It had the ostensible rational of intending to prevent Medicare-participating hospitals with dedicated emergency departments from refusing to treat people based on their insurance status or ability to pay.

Great social program with a great idea, and lots of unintended consequences.

IT used to be, (back in the 50's and early 60's) that people could actually pay their Emergency room bill. Then, when Medicare came about in the mid 60's and was improved upon over the years, things got worse. Hospital costs shot up, reimbursements went down and hospitals responded.

In 1986 the EMTALA law was passed that required ER's to treat anyone that showed up, irregardless to pay. (I am not going to address the moral aspects of the practice.)

The short version, today, many hospitals will not even put stitches in a serious cut. They will refer you to "your regular physician," after having cleaned and dressing the wound.

The process of using the ER for treatment has succumbed to the law of unintended consequences, and now, unless you have insurance, you get what amounts to first aid and a few antibiotics. . .

Edited by WesleyH (05/28/18 04:03 AM)

#289155 - 05/29/18 12:31 AM Re: Emergency care clinics [Re: CJK]
CJK Offline

Registered: 08/14/05
Posts: 562
Loc: FL, USA
I have NEVER seen an ER refuse to suture someone....that wasn't a 'speciality' like a lip or ear (which is usually plastic surgery) unless the patient was good with it. WOW. Remind me not to get hurt by you... LOL.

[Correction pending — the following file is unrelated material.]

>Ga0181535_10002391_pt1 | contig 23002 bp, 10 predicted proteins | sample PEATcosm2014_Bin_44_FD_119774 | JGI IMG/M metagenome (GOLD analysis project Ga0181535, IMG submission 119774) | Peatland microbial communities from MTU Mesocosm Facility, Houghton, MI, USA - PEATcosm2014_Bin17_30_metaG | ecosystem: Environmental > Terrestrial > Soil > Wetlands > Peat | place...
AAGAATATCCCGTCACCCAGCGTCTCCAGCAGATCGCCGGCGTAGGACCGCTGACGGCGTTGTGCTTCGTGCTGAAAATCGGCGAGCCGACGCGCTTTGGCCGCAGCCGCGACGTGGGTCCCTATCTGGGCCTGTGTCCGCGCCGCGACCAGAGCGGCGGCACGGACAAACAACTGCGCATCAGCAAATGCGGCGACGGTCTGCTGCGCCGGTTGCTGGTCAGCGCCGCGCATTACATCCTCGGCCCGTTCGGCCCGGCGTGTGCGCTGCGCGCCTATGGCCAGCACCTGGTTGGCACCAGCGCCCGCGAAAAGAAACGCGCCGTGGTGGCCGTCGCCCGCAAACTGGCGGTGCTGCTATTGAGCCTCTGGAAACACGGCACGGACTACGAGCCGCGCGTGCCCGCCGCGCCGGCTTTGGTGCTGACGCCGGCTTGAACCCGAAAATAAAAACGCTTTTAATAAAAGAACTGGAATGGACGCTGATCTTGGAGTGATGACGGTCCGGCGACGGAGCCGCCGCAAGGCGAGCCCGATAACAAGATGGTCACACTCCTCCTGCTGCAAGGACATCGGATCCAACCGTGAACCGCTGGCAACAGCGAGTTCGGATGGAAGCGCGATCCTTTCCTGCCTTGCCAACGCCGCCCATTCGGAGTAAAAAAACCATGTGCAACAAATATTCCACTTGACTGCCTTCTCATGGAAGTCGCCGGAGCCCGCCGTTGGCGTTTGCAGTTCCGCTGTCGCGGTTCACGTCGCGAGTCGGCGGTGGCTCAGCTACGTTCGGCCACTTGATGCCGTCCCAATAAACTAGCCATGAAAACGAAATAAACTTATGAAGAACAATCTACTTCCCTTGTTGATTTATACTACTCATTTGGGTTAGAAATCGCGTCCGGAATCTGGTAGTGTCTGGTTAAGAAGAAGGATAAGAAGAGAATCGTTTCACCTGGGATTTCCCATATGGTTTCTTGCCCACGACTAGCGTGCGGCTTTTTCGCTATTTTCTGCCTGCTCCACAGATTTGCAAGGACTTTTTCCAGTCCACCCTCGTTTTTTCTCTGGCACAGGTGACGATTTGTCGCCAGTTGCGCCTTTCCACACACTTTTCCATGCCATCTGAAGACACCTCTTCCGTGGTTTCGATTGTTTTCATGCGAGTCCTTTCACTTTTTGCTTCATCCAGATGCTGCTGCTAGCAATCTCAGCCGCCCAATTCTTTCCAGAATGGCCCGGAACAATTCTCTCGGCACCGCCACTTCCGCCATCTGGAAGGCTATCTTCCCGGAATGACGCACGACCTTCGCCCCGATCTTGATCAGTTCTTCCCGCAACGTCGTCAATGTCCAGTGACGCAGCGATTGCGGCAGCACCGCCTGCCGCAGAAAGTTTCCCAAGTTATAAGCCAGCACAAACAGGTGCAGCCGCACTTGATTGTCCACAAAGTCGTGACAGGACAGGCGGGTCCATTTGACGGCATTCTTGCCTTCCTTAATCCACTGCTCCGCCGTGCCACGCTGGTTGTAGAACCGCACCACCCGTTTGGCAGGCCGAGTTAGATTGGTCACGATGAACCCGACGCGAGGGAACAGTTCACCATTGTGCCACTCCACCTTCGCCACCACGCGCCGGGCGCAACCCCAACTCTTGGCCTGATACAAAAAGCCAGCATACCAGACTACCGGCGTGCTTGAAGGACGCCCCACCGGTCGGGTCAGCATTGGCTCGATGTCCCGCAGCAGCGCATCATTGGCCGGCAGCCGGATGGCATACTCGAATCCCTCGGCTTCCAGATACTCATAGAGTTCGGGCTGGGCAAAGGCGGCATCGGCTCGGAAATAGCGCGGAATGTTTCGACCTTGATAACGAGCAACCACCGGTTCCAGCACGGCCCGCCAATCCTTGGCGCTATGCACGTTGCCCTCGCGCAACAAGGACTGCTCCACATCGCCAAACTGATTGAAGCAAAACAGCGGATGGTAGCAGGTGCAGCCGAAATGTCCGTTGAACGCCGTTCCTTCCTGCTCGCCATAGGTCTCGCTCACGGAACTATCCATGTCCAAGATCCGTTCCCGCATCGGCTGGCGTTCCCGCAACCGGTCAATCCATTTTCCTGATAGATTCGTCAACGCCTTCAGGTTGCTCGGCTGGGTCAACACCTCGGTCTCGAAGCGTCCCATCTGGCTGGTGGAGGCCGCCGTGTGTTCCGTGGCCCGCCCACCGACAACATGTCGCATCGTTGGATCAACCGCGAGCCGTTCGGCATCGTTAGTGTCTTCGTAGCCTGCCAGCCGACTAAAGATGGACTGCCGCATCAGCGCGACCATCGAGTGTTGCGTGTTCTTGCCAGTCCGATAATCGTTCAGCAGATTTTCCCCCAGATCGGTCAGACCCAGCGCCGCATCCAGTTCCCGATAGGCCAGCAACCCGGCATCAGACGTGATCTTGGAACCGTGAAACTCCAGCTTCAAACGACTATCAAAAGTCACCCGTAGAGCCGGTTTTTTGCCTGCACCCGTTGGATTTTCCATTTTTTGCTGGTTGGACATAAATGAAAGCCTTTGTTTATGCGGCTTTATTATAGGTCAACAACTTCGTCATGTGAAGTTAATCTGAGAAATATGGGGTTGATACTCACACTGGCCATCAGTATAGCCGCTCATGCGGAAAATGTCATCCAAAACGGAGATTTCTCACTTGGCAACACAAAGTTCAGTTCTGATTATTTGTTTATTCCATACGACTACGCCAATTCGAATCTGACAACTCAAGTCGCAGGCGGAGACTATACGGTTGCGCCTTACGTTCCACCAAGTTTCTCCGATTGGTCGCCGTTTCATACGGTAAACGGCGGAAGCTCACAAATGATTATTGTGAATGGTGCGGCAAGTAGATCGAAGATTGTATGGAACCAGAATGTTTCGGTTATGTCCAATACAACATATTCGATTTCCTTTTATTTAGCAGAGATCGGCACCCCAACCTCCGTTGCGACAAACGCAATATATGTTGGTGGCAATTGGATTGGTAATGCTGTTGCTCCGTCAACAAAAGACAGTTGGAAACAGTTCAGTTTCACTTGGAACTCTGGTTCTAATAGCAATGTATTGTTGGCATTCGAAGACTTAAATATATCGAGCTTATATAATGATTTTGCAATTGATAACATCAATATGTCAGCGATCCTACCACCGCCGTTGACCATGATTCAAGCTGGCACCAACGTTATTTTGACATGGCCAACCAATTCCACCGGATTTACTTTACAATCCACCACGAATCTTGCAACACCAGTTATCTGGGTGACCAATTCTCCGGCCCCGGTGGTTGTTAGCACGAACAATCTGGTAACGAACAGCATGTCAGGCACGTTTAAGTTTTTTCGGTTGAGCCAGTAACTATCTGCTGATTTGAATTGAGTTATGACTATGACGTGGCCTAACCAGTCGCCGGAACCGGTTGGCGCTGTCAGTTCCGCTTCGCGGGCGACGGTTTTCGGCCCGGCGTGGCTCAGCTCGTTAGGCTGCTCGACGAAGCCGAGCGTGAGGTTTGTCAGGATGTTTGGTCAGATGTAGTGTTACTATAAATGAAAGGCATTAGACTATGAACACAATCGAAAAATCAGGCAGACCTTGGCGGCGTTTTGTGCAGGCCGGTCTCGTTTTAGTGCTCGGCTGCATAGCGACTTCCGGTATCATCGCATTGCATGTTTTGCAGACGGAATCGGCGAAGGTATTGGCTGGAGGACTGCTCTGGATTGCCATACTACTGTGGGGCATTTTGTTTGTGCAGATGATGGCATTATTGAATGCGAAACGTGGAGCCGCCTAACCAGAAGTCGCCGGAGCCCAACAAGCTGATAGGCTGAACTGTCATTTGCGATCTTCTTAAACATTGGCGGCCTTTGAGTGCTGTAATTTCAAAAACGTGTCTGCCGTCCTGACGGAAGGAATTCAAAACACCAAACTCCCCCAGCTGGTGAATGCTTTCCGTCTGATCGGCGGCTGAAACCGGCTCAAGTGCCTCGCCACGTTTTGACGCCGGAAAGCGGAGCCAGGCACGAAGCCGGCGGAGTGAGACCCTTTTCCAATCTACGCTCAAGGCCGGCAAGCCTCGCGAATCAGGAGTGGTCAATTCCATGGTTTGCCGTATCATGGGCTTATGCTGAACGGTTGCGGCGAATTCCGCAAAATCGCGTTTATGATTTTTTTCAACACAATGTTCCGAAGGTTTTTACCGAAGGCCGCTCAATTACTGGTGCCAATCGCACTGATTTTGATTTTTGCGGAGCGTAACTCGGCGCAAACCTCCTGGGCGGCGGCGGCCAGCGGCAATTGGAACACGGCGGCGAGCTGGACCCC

#289252 - 06/08/18 05:48 AM Re: Emergency care clinics [Re: CJK]
WesleyH Offline

Registered: 05/26/16
Posts: 97
I had not until about two years ago when my father managed to give himself a nasty hand wound while doing yard work. They cleaned the wound, and applied tape closures with a referral.

Had it not been 6:30 in the evening when the injury occured, I would have taken him directly to his physician, but due to the lateness of the hour, it was not an option. Worse was the fact that it was 4 hours before we walked out of the ER at a major hospital that evening.

The wound did not require any plastic work, just 8 sutures, and some antibiotics.

For about 80% of the cases, a trip to the ER these days seems to be nothing but a huge expense, waste of several hours and an exercise in frustration.

#289263 - 06/08/18 04:22 PM Re: Emergency care clinics [Re: WesleyH]
M_a_x Offline
Old Hand

Registered: 08/16/02
Posts: 1055
Loc: Germany
My experience with ER is fairly good. I had to get there a couple of times.
One was a severed tendon on the pinky, the other was a 3 inch cut in the palm that happened to sever a nerve.
In both cases I had a surgeon who started his shift less than two hours before I came in. Both admired how sharp the blade must have been for such a clean cut. They also did a very fine job. I regained full mobility with the severed tendon. Most of the function of the severed nerve is back too.
I also managed to get a scratch from a broken glass pane. It merely damaged skin and required only 6 stiches.
In all cases I had to wait less than an hour to see the doctor.
The nurses were reasonably pretty and had a good sense of black humor.
If it isn´t broken, it doesn´t have enough features yet.